The student news site of Los Altos High School in Los Altos, California

The Talon

The student news site of Los Altos High School in Los Altos, California

The Talon

The student news site of Los Altos High School in Los Altos, California

The Talon

Inside the Offensive Line: Behind the Mask of Football’s Most Underrated Players

The offensive line of a football team is the trench, the division between two rows of soldiers teeming with adrenaline. In a football game, it’s where the battle is fought. Although it is an extremely important part of the team, it often goes unrecognized by the average eye.

For the Eagles, the line has an enormous responsibility in setting up plays for the team. If the line doesn’t push, agile running back senior Victor Galvez cannot weave between the defense. If the linemen don’t block, quarterback junior Lambie Lanman will be sacked in a heartbeat. And if something goes wrong, the O-line often takes the blame.

“If something doesn’t go right, like say it could happen to Victor, we usually get blamed for it,” lineman senior Daniel Morris said. “We’re the easiest targets [for phrases such as] ‘The line wasn’t blocking, the line wasn’t driving, the pocket wasn’t built ’—the finger’s usually pointed at us.”

Oftentimes the average fan doesn’t see what’s behind the successful plays, what work is put into setting a strong foundation for a big running gain. The ones making the play are glorified—after all, they’re the ones that score the touchdowns. But varsity coach Rudy Alcala sees the deeper roots of the team’s success.

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“As a staff, we’re letting them know that we value our line,” Alcala said. “And we’ve always put high value on our lineman, because we know we can’t do nothing without them.”

During practices or after the game, Alcala shows his appreciation for the linemen.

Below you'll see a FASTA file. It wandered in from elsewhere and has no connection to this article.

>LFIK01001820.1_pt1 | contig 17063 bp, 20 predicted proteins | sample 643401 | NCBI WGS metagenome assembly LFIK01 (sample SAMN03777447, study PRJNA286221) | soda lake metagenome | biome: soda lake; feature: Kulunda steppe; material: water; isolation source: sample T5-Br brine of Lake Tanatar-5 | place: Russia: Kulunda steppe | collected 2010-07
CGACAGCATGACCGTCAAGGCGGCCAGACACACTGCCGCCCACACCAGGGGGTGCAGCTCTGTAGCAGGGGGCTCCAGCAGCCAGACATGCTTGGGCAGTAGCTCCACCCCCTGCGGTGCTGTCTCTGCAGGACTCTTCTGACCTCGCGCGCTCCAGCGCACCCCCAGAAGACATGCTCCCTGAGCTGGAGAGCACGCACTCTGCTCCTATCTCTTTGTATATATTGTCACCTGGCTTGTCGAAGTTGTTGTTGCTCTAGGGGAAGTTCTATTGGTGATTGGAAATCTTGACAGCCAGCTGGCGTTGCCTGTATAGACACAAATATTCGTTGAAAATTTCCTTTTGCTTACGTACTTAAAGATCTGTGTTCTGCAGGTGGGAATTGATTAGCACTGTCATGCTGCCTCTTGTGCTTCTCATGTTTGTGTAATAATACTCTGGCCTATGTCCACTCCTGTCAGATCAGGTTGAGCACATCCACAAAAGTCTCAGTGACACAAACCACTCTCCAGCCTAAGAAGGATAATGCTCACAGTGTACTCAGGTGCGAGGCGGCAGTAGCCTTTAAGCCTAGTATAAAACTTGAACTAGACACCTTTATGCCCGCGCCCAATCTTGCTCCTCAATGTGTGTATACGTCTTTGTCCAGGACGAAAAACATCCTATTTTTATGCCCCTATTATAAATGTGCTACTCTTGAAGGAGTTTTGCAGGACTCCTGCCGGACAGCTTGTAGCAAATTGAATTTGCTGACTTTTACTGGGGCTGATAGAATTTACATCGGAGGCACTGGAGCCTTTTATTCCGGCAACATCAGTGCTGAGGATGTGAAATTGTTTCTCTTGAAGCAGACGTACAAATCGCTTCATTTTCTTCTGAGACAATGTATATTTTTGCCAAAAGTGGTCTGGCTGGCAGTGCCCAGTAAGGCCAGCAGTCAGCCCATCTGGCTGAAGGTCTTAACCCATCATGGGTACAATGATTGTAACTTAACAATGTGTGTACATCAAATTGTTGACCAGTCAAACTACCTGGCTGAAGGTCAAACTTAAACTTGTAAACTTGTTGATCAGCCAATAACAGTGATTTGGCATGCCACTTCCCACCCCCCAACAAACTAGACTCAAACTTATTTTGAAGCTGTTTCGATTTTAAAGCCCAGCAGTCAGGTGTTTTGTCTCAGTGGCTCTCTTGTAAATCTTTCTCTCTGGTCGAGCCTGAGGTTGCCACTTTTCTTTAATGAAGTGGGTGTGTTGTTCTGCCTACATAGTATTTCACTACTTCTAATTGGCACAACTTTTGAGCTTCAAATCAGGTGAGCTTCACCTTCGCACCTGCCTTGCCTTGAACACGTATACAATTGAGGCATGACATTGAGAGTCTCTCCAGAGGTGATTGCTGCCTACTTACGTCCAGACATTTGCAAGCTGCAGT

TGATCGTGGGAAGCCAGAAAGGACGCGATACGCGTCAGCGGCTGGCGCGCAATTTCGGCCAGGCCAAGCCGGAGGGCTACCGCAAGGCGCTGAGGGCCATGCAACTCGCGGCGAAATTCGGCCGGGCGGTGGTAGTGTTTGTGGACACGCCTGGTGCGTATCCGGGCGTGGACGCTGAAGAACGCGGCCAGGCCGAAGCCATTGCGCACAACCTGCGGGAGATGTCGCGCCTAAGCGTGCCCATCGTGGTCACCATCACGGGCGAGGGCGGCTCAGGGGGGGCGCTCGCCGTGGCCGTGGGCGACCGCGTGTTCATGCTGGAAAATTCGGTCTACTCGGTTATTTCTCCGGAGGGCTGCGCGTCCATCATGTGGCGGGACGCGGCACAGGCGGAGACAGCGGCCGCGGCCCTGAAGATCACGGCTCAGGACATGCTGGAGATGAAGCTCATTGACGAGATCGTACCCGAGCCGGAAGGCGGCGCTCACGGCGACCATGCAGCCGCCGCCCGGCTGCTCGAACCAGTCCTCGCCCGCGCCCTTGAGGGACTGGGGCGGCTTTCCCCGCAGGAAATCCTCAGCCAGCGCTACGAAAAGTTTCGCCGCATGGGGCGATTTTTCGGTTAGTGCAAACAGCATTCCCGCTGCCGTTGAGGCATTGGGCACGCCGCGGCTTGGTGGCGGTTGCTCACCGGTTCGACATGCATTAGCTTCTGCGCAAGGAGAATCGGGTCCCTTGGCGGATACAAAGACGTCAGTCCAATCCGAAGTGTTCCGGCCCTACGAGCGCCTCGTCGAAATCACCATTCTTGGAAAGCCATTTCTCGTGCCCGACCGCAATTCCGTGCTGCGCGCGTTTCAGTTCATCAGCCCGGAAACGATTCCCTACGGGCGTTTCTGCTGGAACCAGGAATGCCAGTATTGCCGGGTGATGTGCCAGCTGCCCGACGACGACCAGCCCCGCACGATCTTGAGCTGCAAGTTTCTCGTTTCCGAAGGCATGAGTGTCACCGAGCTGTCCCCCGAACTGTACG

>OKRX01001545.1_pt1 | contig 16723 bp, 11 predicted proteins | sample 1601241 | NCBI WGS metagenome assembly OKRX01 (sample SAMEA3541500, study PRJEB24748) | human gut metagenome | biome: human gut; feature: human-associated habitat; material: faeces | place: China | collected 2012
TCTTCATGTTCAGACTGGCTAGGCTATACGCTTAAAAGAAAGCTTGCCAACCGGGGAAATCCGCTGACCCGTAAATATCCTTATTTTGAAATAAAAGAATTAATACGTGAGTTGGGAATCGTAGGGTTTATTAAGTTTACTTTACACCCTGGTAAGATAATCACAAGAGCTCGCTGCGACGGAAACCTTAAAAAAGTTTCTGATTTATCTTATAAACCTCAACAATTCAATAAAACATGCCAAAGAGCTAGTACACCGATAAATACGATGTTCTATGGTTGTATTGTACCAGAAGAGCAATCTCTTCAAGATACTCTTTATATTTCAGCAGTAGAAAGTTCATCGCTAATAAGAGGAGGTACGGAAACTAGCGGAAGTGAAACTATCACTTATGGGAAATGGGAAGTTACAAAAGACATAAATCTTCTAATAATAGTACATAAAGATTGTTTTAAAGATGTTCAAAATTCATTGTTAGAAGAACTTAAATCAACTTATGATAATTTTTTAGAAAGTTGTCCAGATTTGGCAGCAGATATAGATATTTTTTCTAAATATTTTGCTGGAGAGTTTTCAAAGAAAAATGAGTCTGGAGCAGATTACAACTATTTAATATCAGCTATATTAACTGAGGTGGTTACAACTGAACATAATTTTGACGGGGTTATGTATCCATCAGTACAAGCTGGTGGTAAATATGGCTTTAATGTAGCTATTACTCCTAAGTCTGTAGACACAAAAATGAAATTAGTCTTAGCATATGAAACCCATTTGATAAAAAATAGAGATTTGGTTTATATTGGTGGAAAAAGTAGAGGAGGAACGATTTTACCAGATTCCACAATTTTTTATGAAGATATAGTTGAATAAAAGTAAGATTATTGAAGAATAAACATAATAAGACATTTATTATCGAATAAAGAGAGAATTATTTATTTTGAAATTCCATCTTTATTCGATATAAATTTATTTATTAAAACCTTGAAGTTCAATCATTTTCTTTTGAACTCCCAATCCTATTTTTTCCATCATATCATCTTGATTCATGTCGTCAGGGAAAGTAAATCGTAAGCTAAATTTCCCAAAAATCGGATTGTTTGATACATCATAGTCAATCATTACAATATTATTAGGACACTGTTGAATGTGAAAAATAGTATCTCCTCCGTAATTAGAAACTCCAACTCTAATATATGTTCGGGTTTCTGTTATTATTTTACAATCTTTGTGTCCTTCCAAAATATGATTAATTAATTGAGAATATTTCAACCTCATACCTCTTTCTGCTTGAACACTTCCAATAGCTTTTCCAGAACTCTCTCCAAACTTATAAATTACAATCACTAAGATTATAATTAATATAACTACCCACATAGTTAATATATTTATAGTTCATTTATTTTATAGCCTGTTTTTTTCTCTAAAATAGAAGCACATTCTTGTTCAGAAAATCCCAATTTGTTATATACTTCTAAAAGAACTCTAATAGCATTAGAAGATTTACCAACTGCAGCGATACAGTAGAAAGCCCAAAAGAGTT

“Our coach realizes how important we are,” Daniel said. “He’ll just be like, ‘I know the fans don’t really look at you like that, but I know the game and I’ve played line, and I’m really proud of you guys and enjoy what you do for [the team]. ’”

Alcala also stresses the importance of unity among the team and the line. Each player works together so that winning—and losing—are shared.

“11 guys on the field, one heartbeat,” senior David Davis said.
Fame isn’t important to the linemen—it’s winning. David would rather win with the whole team instead of getting singled out for an exceptional play.

“I feel better if Victor runs in the ball and scores if I make that block for him,” David said.

The line is so important to the team that Alcala even said that if the team was to attempt to make a late-season run, it would be because the line stays healthy and injury-free. A missing lineman would completely alter the team’s dynamic. There are few guys with the experience and seasoning of the seniors.

“If one of those guys goes down or gets hurt, it just changes what we can do immediately,” Alcala said. “It would in effect change how we could pass because the protection would be gone, and how we could run because our blocking down field would change. It’s very critical to be able to move the ball.”

Several offensive linemen also switch to defense during the game, so training is key for their endurance.

“We don’t have a lot of numbers, and we don’t have a lot of subs, so we’re focusing a lot on conditioning and getting in shape, because we’re going to be in for back-to- back plays series after series,” Daniel said. “We’re with a group of guys that we worked with for a long time, so the chemistry is in our favor.”

As for the upcoming years, the departing senior linemen are focusing on passing down what they’ve learned over the years to the younger linemen, while keeping CCS in mind.

“All the linemen are pretty new and young, so David and I are trying to push them as much as we can so we can get to CCS,” lineman senior Paul Hernandez said.

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